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Brigham Hill Farm

Posted by Lois Lowry
Lois Lowry
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on Wednesday, 25 July 2012 in Uncategorized

In 1769 a widower named David Kneeland came north from Topsfield, MA, and bought the land on this hilltop; when he had cleared the land and built a house, he planted the first apple trees in this part of Maine.

The post-and-beam barn was put together with pegs and hand-hewn nails which are still there today. The foundation of the house was of granite slabs wrested from the land when the fields were cleared, and hauled into place by oxen.

Twelve years later, Kneeland sold the property to Asa Kimball, who owned a mill three miles away on Stevens Brook. Kimball had a large family, and his sons were able to tend the farm while each morning he rode his horse three miles to the mill, and each evening home again. There were no roads then, just a trail worn by the horses over the ridge.

Today I drive those same three miles to the post office, or the library, or to pick up a New York Times at Bridgton Books, which is just beside the bridge over Stevens Brook.


I love the history of a place. I loved a book called Blackbird House by my friend Alice Hoffman; it followed the generations —and their stories—on a small Cape Cod farm about the age of this Maine homestead.


It is foolhardy to hope that things will never change. And I would not want to be without the road, or the electricity, or the 300-foot artesian well that makes my life here both possible and comfortable. Change is inevitable.

But oh, I cringe at the sound of the heavy equipment that I hear nearby. It appears that a driveway is being constructed in the meadow uphill beyond my big pine trees. When a driveway is built, a house will follow.

I can only hope that it will contain people who love books and music and history and Brigham Hill.







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Comments

Clay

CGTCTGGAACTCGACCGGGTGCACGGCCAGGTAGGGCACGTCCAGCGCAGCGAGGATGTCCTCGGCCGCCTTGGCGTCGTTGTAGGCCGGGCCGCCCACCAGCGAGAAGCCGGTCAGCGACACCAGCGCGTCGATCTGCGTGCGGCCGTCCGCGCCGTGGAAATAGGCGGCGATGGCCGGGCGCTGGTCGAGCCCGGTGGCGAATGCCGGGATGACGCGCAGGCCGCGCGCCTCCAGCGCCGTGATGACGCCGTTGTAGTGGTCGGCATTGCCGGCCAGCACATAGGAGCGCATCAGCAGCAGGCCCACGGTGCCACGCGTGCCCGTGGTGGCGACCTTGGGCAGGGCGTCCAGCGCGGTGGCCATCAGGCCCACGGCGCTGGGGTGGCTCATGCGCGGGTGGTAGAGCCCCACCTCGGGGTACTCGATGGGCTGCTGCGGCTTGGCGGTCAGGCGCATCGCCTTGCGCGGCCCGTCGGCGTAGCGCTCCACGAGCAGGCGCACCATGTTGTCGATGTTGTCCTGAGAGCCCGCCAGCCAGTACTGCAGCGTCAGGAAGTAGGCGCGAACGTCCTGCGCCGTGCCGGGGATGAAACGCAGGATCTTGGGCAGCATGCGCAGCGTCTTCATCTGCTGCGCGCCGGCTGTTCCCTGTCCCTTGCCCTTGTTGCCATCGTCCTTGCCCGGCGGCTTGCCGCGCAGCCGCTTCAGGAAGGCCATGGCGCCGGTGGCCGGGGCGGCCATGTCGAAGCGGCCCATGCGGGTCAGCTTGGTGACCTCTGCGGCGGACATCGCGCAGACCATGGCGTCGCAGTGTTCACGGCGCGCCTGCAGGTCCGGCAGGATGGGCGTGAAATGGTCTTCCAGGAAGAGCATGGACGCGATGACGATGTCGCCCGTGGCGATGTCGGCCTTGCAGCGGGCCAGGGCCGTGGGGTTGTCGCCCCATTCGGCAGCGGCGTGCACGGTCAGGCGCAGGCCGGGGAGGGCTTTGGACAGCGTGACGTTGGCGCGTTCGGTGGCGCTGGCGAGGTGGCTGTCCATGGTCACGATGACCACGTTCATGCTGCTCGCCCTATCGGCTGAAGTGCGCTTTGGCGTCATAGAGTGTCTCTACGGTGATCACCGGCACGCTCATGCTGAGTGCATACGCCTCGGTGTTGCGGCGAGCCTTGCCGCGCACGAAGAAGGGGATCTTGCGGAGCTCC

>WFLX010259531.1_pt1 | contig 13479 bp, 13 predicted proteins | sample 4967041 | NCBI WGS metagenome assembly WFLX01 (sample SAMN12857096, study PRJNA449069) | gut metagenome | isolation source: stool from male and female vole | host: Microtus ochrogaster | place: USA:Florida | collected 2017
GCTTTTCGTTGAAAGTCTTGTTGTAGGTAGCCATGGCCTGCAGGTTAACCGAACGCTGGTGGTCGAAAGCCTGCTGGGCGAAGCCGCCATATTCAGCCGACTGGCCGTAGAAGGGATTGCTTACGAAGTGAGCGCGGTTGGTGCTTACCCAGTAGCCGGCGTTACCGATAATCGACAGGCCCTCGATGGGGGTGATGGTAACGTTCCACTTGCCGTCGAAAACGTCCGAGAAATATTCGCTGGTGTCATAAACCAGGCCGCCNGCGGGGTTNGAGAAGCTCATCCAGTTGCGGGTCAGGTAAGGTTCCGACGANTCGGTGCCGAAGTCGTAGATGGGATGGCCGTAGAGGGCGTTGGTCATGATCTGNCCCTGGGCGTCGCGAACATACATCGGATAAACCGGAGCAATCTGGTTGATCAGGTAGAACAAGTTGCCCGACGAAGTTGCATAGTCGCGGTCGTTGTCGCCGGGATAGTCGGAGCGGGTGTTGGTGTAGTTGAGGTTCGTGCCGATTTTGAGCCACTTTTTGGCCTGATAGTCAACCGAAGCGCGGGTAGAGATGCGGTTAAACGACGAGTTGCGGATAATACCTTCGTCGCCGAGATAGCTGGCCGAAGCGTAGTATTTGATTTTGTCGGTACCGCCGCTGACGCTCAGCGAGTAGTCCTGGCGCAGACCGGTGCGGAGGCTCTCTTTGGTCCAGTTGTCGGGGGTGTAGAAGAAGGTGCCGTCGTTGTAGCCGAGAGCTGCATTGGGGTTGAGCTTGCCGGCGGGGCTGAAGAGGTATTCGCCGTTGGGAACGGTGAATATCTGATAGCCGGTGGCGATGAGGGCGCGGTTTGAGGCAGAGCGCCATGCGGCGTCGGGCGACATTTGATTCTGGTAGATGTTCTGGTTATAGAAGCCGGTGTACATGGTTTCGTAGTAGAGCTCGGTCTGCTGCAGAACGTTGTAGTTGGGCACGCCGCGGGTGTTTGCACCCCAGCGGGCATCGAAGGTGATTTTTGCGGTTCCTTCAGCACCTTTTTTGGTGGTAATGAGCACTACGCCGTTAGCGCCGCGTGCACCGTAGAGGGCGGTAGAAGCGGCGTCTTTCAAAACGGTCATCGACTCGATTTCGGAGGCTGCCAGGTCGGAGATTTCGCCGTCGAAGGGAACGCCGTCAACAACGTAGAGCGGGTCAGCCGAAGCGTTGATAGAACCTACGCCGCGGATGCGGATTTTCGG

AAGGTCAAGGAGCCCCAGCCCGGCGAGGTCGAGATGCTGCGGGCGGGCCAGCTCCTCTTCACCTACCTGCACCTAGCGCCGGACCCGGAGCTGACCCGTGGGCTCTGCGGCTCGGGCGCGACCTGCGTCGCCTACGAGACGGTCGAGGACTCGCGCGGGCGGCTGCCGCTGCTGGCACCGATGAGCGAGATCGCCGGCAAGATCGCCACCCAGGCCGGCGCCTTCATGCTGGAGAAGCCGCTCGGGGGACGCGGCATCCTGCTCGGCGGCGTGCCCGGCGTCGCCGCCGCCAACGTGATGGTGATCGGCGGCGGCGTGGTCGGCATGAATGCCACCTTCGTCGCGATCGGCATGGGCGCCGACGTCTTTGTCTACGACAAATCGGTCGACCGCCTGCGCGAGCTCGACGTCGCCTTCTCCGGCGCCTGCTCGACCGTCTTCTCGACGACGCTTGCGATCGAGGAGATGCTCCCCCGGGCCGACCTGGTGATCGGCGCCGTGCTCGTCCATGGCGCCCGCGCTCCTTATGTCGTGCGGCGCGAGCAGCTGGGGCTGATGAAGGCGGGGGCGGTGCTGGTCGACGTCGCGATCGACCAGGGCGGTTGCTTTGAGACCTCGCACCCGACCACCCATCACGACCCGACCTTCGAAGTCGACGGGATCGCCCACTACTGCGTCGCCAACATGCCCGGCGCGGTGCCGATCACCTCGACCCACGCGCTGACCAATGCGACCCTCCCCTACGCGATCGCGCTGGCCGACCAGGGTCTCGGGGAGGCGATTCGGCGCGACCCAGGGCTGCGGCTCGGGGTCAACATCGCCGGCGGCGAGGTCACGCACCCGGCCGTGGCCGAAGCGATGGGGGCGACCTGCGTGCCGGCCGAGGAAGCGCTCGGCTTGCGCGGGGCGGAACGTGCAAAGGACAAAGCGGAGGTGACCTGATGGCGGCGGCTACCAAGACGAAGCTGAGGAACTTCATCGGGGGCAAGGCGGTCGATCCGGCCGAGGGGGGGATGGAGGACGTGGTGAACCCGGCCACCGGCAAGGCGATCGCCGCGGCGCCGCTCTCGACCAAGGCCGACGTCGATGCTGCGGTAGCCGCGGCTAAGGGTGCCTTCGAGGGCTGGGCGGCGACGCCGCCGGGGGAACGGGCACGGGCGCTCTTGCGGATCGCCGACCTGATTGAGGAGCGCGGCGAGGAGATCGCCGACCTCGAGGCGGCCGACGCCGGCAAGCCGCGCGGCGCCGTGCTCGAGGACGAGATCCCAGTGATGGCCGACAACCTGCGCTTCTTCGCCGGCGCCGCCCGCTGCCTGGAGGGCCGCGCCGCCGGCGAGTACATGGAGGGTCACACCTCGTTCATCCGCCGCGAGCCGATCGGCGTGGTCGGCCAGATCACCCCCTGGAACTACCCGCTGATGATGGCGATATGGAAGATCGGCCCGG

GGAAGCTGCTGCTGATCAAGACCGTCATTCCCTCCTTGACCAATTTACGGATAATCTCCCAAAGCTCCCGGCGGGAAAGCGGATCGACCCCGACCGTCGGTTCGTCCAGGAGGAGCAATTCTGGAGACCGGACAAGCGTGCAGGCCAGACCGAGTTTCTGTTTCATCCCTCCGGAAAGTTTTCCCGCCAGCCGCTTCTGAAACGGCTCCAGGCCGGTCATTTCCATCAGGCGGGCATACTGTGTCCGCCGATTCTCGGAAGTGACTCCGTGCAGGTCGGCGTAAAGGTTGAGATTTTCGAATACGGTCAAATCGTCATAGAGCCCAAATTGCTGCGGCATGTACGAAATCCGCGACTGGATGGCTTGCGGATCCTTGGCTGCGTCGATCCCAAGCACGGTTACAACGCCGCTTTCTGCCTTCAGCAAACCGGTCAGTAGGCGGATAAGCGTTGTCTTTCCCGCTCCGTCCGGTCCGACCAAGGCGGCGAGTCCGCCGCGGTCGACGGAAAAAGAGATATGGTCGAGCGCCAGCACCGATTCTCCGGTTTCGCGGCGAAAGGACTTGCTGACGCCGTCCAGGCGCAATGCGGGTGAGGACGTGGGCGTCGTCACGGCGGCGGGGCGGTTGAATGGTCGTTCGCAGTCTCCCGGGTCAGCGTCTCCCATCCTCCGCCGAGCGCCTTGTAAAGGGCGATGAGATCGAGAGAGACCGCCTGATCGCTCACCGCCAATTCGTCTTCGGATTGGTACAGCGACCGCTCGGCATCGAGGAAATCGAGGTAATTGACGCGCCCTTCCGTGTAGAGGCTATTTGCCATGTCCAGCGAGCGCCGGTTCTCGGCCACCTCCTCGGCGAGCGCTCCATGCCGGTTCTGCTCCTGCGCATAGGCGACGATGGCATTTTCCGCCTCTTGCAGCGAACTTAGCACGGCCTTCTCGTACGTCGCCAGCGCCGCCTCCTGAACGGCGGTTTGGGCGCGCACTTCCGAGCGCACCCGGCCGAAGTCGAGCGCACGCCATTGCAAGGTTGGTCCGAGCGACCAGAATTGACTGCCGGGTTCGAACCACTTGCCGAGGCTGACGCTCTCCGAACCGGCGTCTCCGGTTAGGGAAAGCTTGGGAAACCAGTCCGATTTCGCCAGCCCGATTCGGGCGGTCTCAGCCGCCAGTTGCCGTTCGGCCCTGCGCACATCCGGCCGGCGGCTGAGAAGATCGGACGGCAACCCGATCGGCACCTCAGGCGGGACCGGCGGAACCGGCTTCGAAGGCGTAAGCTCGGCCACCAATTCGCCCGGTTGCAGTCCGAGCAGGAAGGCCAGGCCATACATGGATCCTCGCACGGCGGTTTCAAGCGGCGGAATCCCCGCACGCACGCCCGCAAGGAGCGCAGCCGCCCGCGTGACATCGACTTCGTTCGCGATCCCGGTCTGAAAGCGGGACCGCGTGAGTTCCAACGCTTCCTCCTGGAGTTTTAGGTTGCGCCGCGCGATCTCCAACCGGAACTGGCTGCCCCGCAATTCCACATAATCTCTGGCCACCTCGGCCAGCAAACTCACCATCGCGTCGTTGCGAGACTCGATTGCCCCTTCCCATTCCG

Clay
Clay teaches 7th grade Language Arts and enjoys reading, writing, cooking, and sports. He belives teaching mid...
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Clay Wednesday, 25 July 2012

I feel your pain. If we are not careful our country will look exactly the same - sort of Giverish, all torn down and rebuilt - sameness. I love a country road and I love an old barn... but I suppose to someone else, I am part of the problem, to others I am part of the solution. I just try to enjoy what I can, pass my passions on to my kids, and make the days count.

Lois Lowry
Lois Lowry
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Lois Lowry Wednesday, 25 July 2012

I like the word "giverish".....maybe a new adjective added to our language?

Joan
Joan
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Joan Wednesday, 25 July 2012

I have to say that you are very fortunate to get to stay in such a beautiful state. Maine is my favorite state out of all of them and I dream often of the next time that I will be able to visit.

ojimenez
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ojimenez Saturday, 28 July 2012

In 1769...hand-hewn nails.. still there today...
Twelve years later... There were no roads then...
Today...

The transition from the 18th century to the present is so elegant, smooth and evocative, it's like traveling in a flying carpet from the past to the present. A pleasure to read. Have you every thought about teaching? I'd sign up immediately!

Cheers

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